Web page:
Epic Games CEO Tim Sweeney waits to move past security at the U.S. District Court on May 20 in Oakland, Calif. A judge has given Epic, the maker of popular video game Fortnite, a partial victory in its lawsuit accusing Apple of antitrust behavior through Apple’s business practice of restricting in-app payments outside of options offered through its own App Store. Philip Pacheco/Getty Images/TNS

More than a year after Epic Games decided to circumvent Apple’s App Store rules, by putting its own payment system within its popular game Fortnite, a judge has given Epic a partial victory in its lawsuit.

Judge Yvonne Gonzalez Rogers handed down a permanent injunction Friday morning blocking Apple from “prohibiting developers from including in their apps ... links or other calls to action” that tell customers about alternative payment options for apps — something that had been barred by Apple’s App Store rules.

The move will give developers more options for getting around Apple’s 30% fee on in-app purchases, a decision that will drastically change how the App Store makes money.

However, Gonzalez Rogers stopped short of saying Apple operated an illegal monopoly.

“(The) court cannot ultimately conclude that Apple is a monopolist under either federal or state antitrust laws,” she wrote.

“While the Court finds that Apple enjoys considerable market share of over 55% and extraordinarily high profit margins, these factors alone do not show antitrust conduct,” she wrote. “Success is not illegal.”

Gonzalez Rogers added that the court did not say “it is impossible” to determine whether Apple could be a monopolist, just that Epic Games “failed in its burden to demonstrate Apple is an illegal monopolist.”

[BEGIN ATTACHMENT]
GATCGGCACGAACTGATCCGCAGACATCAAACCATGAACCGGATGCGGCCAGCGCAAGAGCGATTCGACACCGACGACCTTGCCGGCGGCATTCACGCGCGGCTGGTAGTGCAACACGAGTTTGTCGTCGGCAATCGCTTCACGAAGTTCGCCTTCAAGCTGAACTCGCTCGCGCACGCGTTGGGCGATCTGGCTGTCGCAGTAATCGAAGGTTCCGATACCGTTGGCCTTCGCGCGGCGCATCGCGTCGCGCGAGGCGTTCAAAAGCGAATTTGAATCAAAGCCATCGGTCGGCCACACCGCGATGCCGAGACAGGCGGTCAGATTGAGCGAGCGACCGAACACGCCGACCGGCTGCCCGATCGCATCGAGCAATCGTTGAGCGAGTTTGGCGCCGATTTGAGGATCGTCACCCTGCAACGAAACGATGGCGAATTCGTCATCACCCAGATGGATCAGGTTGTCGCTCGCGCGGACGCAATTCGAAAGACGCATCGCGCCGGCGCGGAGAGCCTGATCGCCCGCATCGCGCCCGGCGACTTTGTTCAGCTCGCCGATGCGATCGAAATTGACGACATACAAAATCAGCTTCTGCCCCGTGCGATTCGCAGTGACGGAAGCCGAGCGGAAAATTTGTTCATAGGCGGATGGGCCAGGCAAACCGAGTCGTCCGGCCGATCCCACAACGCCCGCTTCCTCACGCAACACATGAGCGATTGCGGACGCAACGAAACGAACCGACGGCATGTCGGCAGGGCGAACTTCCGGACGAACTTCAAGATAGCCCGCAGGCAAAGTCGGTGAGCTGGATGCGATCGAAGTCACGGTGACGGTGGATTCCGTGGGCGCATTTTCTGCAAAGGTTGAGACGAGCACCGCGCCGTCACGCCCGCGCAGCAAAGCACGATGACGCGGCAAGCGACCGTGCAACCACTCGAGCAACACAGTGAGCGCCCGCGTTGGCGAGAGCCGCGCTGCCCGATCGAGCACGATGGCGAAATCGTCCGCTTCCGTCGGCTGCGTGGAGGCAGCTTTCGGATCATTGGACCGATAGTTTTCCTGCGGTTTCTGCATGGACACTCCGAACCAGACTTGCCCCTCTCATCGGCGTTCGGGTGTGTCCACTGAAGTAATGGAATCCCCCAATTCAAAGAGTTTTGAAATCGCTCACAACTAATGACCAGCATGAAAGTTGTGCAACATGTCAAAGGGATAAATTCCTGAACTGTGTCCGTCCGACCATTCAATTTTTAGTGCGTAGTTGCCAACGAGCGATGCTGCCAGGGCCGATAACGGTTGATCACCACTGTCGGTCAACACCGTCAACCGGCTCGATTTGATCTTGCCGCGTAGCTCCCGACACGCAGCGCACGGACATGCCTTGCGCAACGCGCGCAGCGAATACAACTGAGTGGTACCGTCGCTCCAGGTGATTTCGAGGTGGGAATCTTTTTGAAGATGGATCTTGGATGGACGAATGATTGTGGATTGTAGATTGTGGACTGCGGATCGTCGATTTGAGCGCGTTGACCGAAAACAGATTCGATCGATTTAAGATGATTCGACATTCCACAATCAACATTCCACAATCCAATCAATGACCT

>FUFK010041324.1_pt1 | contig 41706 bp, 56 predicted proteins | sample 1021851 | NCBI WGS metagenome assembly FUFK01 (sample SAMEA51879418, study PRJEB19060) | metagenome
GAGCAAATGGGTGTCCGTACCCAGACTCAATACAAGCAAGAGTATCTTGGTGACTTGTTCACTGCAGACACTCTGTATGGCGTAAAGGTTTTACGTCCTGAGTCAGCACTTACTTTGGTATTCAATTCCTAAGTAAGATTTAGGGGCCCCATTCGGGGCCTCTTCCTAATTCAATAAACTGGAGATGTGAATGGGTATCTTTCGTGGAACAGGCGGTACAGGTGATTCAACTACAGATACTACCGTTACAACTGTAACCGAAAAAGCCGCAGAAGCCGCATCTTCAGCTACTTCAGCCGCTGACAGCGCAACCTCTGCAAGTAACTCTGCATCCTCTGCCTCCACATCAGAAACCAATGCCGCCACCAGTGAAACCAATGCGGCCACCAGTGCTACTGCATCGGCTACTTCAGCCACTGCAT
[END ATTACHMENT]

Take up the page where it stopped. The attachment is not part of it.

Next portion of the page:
Epic has not yet responded to requests for comment.

In a statement, Apple focused on the judge’s decision that Epic did not demonstrate Apple operated an illegal monopoly.

“Today the Court has affirmed what we’ve known all along: the App Store is not in violation of antitrust law,” the company said in a statement. “... Apple faces rigorous competition in every segment in which we do business, and we believe customers and developers choose us because our products and services are the best in the world.”

“We remain committed to ensuring the App Store is a safe and trusted marketplace that supports a thriving developer community and more than 2.1 million U.S. jobs, and where the rules apply equally to everyone,” Apple added.

The judge’s injunction is set to take effect within 90 days, unless a higher court steps in. It is unclear, yet, whether Apple or Epic Games will appeal Gonzalez Rogers’ decision.

In its lawsuit against Apple, the Goliath of the tech world, Cary-based Epic Games played the role of David, pushing the judge to give developers more power against Apple’s App Store and its giant-size share of purchases made within apps.

Over three weeks this summer, Epic argued in court that developers should have more than one way to get their apps onto iPhones and the ability to use any payment system they desired. Currently, the only way to download an app onto an iPhone is through the App Store, and developers must use Apple’s internal payment system.

The lawsuit dates to August 2020, when Epic Games placed an alternative payment system within the iPhone and Android versions of Fortnite, a move that allowed the company to ignore the 30% in-app purchasing fee both Apple and Google levy.

Both Apple and Google then booted Fortnite from their respective app stores, leading to Epic’s antitrust lawsuits against the companies.

The Apple lawsuit has proceeded more quickly than the one against Google, which still hasn’t made it to trial yet.

In May, Epic and Apple’s lawyers argued in court for multiple weeks in front of Gonzalez Rogers. The testimony featured both Epic’s CEO Tim Sweeney and Apple CEO Tim Cook.

Gonzalez Rogers, perhaps, had hinted at what her decision might land on the last day of in-court arguments.

Following up on her questioning of Cook, she seemed to indicate that she wasn’t convinced that Apple was facing much competitive pressure on pricing.

“The 30% (in-app purchasing fee) number has been there since the inception,” she said. “And if there was real competition, that number would move. And it hasn’t. ... So far there doesn’t seem to be anything that is in the market itself that is pressuring Apple to compete for developers.”

The ruling could now provide developers with more tools to lower those fees.

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Tribune Wire

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